Pennsylvania's attorney general is suing Uber for delaying disclosure for more than a year of a breach that exposed the personal information, such as driver's licenses, of 57 million customers and drivers.
Uber reportedly funneled a $100,000 payment through its bug bounty program to a hacker to destroy data and keep a hack a secret.
Noting that "Uber violated Pennsylvania law by failing to put our residents on timely notice of this massive data breach," State Attorney General Josh Shapiro said in a release that rather than notifying those affected “within a reasonable amount of time, Uber hid the incident for over a year – and actually paid the hackers to delete the data and stay quiet.”
The ride sharing company, which was already in hot water with regulators for a 2014 breach, “was under a legal obligation to notify regulators and to the impacted users and drivers,” Corey Williams, senior director of products and marketing at Centrify, said when news of the most recent breach broke in November. “Instead they took extreme measures to hide the hack.”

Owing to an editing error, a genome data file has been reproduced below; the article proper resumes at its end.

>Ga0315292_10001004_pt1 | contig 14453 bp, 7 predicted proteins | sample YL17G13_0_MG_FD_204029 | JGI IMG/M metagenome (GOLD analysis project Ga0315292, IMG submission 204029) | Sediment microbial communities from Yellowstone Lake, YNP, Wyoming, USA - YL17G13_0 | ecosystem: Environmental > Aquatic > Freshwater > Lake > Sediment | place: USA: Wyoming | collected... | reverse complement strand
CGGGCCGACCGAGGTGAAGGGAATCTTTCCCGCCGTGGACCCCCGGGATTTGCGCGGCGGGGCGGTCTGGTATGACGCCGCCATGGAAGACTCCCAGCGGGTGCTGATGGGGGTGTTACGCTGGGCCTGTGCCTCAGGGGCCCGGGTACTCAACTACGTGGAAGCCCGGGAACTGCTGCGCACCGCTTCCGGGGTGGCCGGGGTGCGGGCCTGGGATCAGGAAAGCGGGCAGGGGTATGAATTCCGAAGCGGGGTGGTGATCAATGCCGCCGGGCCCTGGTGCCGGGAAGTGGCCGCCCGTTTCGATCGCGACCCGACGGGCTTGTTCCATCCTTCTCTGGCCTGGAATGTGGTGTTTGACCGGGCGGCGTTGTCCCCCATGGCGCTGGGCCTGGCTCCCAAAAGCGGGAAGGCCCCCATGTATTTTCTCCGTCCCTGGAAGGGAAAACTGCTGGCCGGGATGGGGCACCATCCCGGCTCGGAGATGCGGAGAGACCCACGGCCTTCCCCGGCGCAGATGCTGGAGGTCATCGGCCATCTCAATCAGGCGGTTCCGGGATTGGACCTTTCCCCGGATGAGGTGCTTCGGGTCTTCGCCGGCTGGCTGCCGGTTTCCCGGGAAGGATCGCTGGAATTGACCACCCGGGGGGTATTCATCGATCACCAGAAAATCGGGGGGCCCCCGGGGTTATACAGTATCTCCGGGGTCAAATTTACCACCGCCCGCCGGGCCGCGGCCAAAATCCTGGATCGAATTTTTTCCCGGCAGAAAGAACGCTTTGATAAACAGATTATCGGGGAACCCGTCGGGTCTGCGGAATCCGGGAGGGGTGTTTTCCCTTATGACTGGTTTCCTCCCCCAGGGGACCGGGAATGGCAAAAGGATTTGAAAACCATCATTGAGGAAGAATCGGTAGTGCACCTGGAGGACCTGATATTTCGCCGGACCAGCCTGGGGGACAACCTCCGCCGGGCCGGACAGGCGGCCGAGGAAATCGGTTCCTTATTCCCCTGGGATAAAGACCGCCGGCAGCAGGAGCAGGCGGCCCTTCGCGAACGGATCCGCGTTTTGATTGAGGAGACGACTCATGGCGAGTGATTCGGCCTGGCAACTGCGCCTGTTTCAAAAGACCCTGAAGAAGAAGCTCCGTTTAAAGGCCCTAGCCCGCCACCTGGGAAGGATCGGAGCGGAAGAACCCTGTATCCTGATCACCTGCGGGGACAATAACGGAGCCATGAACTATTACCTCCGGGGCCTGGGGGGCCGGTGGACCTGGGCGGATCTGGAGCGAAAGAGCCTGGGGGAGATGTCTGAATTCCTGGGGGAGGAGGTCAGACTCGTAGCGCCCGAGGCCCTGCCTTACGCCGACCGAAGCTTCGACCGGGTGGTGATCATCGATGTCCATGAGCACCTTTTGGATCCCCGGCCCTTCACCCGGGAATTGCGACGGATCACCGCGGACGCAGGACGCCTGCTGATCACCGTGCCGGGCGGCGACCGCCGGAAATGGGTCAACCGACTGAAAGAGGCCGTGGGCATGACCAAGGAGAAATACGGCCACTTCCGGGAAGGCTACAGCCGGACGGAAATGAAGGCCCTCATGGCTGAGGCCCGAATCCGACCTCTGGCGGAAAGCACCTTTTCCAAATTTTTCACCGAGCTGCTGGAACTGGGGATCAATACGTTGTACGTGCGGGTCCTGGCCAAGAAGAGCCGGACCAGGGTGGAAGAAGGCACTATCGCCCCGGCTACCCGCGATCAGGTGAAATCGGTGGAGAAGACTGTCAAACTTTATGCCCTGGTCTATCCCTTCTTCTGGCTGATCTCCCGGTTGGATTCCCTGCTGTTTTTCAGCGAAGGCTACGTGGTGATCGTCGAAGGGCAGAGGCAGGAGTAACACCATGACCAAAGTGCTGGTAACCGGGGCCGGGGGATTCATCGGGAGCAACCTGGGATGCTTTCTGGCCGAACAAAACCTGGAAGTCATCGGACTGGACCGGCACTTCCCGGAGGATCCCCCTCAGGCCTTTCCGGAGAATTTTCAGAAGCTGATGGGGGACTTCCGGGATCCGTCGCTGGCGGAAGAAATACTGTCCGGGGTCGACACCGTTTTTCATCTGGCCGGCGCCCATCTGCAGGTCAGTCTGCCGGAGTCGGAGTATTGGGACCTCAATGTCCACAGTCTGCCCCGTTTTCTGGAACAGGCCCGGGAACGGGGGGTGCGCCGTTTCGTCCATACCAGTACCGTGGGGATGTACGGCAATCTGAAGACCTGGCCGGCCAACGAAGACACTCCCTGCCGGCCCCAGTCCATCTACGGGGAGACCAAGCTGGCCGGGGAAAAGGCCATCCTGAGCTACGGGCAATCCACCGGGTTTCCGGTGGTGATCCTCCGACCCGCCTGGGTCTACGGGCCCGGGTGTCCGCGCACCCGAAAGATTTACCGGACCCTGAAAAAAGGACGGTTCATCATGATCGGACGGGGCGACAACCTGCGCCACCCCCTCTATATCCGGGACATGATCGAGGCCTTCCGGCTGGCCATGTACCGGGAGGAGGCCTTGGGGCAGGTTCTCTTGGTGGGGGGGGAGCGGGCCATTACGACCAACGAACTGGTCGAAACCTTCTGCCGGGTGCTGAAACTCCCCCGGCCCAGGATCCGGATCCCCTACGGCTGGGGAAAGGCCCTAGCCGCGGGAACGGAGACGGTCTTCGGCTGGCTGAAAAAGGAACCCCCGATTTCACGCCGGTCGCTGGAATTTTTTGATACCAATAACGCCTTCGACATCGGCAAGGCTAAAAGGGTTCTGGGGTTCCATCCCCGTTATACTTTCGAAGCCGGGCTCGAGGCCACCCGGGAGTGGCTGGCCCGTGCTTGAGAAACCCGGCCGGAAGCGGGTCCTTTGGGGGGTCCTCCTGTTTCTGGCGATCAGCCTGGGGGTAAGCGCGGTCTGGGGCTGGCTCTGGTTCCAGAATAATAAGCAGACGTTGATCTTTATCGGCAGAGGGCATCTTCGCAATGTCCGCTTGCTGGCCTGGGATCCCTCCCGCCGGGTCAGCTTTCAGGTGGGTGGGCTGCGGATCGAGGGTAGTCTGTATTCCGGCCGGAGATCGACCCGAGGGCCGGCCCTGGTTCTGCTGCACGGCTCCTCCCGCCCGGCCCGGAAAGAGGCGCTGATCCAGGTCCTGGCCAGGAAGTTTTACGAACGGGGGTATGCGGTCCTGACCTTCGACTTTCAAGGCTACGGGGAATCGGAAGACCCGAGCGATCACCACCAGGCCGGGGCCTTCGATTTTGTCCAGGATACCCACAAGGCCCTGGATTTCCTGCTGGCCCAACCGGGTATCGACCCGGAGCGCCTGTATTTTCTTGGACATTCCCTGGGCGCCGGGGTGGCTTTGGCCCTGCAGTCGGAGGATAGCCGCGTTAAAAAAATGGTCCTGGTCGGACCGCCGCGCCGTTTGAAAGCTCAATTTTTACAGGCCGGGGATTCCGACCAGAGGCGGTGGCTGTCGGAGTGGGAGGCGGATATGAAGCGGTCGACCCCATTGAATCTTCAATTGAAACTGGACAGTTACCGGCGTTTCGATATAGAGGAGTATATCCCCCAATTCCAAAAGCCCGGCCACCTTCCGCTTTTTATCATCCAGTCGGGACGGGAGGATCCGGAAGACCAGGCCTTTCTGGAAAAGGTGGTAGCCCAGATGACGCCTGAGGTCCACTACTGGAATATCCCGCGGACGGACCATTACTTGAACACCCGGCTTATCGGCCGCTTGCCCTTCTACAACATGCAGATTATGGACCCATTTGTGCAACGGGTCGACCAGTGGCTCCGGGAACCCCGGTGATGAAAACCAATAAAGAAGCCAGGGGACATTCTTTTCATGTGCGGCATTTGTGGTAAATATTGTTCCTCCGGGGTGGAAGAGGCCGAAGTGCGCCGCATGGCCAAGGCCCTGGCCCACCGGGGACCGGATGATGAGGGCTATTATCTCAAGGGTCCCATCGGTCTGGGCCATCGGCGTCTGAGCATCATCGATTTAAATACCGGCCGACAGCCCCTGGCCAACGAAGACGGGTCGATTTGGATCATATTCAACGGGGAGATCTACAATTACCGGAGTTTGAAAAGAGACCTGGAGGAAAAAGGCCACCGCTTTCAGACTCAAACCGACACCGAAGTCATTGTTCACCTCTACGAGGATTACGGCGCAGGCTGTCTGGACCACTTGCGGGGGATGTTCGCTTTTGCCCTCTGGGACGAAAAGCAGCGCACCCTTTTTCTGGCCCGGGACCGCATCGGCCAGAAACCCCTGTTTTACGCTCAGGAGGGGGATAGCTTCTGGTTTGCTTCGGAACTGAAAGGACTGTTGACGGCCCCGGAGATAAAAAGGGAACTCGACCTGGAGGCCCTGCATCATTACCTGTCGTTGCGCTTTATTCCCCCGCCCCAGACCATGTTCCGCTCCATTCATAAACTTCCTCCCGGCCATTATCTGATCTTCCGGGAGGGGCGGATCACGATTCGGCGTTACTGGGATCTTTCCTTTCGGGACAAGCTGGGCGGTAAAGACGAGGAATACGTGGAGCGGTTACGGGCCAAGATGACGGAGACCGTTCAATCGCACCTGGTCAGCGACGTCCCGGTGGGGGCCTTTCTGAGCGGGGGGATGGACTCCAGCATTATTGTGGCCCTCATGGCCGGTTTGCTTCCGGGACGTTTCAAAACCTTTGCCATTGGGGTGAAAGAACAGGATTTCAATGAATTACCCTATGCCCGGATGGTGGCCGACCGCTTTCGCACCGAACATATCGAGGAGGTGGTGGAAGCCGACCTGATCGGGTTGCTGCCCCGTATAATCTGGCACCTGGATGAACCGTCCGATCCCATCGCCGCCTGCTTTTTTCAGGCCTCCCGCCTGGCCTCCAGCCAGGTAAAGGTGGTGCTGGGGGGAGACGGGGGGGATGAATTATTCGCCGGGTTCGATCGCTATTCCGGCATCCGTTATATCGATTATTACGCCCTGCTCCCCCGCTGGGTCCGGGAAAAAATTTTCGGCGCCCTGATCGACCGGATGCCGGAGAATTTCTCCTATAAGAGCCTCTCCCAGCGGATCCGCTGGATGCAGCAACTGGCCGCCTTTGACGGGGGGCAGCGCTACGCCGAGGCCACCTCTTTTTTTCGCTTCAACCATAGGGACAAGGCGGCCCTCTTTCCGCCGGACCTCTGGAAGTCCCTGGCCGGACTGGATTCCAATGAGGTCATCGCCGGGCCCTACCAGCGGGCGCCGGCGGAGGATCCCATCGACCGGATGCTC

The Pennsylvania lawsuit charges that Uber violated the Pennsylvania Breach of Personal Information Notification Act as well as the Pennsylvania Unfair Trade Practices and Consumer Protection Law. Under the notification act the AG's office can seek as much at $1,000 for each violation – in this case as much as $13.5 million since 13,500 Uber drivers may have been affected.
“The more personal information these criminals gain access to, the more vulnerable the person whose information was stolen becomes,” Shapiro said. “That's why my Bureau of Consumer Protection is not only taking action in the Uber breach today – we are also leading a national investigation into the Equifax breach.”